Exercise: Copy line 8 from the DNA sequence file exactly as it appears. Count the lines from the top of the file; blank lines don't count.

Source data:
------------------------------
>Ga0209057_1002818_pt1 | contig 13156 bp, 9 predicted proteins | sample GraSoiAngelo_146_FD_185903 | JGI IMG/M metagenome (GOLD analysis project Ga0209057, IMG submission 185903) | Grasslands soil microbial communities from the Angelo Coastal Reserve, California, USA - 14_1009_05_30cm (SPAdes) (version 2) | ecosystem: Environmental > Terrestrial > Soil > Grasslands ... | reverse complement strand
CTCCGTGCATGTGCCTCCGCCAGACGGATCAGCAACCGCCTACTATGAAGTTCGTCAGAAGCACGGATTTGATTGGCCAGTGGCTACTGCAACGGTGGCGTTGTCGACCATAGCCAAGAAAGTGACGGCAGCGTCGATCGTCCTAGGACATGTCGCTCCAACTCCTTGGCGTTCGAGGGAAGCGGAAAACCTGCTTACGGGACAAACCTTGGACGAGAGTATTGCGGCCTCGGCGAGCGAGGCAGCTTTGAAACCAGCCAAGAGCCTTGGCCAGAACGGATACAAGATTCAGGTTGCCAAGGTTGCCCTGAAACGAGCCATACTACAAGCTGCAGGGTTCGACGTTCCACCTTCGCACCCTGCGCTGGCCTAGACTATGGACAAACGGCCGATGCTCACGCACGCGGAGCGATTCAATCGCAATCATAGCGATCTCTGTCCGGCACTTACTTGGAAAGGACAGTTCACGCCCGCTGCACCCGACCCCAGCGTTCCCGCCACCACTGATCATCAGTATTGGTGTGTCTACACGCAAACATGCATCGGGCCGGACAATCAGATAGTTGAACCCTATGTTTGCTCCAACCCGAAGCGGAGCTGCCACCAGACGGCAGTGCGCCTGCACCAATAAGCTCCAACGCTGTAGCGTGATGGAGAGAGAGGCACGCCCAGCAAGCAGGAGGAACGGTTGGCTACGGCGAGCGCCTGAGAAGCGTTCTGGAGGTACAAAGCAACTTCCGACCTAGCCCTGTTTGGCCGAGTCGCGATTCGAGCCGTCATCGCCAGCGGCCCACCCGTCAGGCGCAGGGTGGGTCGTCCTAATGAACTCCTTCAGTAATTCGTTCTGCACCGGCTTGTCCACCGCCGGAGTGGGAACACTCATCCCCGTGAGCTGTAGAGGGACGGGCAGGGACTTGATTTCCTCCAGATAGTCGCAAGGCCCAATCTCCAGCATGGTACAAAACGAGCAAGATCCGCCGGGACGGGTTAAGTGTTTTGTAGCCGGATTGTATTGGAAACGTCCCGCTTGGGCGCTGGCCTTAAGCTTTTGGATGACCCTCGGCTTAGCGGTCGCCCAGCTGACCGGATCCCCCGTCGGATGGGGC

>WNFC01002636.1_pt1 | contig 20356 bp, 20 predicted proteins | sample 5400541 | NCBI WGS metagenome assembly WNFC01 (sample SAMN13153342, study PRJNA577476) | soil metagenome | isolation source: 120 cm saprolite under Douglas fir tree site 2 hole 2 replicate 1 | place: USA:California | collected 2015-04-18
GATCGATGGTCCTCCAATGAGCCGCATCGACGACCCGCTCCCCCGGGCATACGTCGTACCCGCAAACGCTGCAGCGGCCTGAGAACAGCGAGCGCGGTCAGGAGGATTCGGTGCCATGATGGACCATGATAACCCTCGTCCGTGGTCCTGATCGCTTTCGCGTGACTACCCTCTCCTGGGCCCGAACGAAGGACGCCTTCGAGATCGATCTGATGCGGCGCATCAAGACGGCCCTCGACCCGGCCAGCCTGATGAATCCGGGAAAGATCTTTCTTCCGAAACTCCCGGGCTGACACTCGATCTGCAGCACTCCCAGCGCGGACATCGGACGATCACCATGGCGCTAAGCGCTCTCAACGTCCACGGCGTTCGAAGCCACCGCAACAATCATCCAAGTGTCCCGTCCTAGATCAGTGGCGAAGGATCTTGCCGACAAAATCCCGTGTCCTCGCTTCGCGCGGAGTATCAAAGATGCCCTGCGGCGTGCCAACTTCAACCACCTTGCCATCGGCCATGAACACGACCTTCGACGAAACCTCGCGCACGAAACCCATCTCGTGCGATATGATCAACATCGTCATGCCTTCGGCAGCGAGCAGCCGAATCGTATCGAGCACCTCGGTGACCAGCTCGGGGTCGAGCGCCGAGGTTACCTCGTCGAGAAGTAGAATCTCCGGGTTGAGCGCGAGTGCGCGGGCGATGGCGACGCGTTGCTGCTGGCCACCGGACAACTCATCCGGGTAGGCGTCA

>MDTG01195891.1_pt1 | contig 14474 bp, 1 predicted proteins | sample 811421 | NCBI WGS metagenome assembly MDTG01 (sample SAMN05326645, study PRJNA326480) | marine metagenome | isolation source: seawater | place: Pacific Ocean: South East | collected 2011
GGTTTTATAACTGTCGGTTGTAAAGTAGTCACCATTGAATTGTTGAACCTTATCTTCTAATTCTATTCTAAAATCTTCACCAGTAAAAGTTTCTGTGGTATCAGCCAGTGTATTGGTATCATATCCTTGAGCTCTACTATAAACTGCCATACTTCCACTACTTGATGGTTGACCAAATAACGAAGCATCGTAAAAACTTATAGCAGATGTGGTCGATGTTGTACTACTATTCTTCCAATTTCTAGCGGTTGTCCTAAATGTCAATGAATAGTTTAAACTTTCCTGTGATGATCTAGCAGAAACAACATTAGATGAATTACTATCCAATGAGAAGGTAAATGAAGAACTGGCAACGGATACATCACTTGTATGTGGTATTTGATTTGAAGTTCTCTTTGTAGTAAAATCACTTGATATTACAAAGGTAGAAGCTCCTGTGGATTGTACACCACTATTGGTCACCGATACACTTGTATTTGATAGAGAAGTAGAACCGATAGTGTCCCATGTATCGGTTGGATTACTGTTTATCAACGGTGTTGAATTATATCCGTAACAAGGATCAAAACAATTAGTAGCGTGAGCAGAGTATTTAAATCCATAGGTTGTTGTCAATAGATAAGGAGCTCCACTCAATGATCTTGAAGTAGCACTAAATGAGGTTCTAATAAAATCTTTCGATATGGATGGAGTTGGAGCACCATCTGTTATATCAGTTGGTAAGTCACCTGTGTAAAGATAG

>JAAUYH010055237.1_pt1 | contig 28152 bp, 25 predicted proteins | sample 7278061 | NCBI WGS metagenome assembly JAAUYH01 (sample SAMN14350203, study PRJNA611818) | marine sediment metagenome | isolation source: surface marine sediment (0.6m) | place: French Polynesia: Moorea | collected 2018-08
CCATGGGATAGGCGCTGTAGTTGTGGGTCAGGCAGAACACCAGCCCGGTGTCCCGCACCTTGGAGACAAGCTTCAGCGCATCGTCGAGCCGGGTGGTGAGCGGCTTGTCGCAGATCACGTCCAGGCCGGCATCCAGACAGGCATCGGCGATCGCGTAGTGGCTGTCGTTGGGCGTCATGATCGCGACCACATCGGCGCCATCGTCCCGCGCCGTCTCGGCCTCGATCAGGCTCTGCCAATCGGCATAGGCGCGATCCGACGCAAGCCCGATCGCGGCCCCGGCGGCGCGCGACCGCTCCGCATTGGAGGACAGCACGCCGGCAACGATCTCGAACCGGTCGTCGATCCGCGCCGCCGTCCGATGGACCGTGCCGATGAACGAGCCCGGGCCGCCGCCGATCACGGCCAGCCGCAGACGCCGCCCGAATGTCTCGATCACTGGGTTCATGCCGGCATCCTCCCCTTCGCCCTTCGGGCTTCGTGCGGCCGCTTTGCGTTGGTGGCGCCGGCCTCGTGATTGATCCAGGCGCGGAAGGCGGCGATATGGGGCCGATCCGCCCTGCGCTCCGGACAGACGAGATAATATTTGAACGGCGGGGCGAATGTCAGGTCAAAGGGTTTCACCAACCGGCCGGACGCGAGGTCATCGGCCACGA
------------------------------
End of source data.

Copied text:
CCATGGGATAGGCGCTGTAGTTGTGGGTCAGGCAGAACACCAGCCCGGTGTCCCGCACCTTGGAGACAAGCTTCAGCGCATCGTCGAGCCGGGTGGTGAGCGGCTTGTCGCAGATCACGTCCAGGCCGGCATCCAGACAGGCATCGGCGATCGCGTAGTGGCTGTCGTTGGGCGTCATGATCGCGACCACATCGGCGCCATCGTCCCGCGCCGTCTCGGCCTCGATCAGGCTCTGCCAATCGGCATAGGCGCGATCCGACGCAAGCCCGATCGCGGCCCCGGCGGCGCGCGACCGCTCCGCATTGGAGGACAGCACGCCGGCAACGATCTCGAACCGGTCGTCGATCCGCGCCGCCGTCCGATGGACCGTGCCGATGAACGAGCCCGGGCCGCCGCCGATCACGGCCAGCCGCAGACGCCGCCCGAATGTCTCGATCACTGGGTTCATGCCGGCATCCTCCCCTTCGCCCTTCGGGCTTCGTGCGGCCGCTTTGCGTTGGTGGCGCCGGCCTCGTGATTGATCCAGGCGCGGAAGGCGGCGATATGGGGCCGATCCGCCCTGCGCTCCGGACAGACGAGATAATATTTGAACGGCGGGGCGAATGTCAGGTCAAAGGGTTTCACCAACCGGCCGGACGCGAGGTCATCGGCCACGA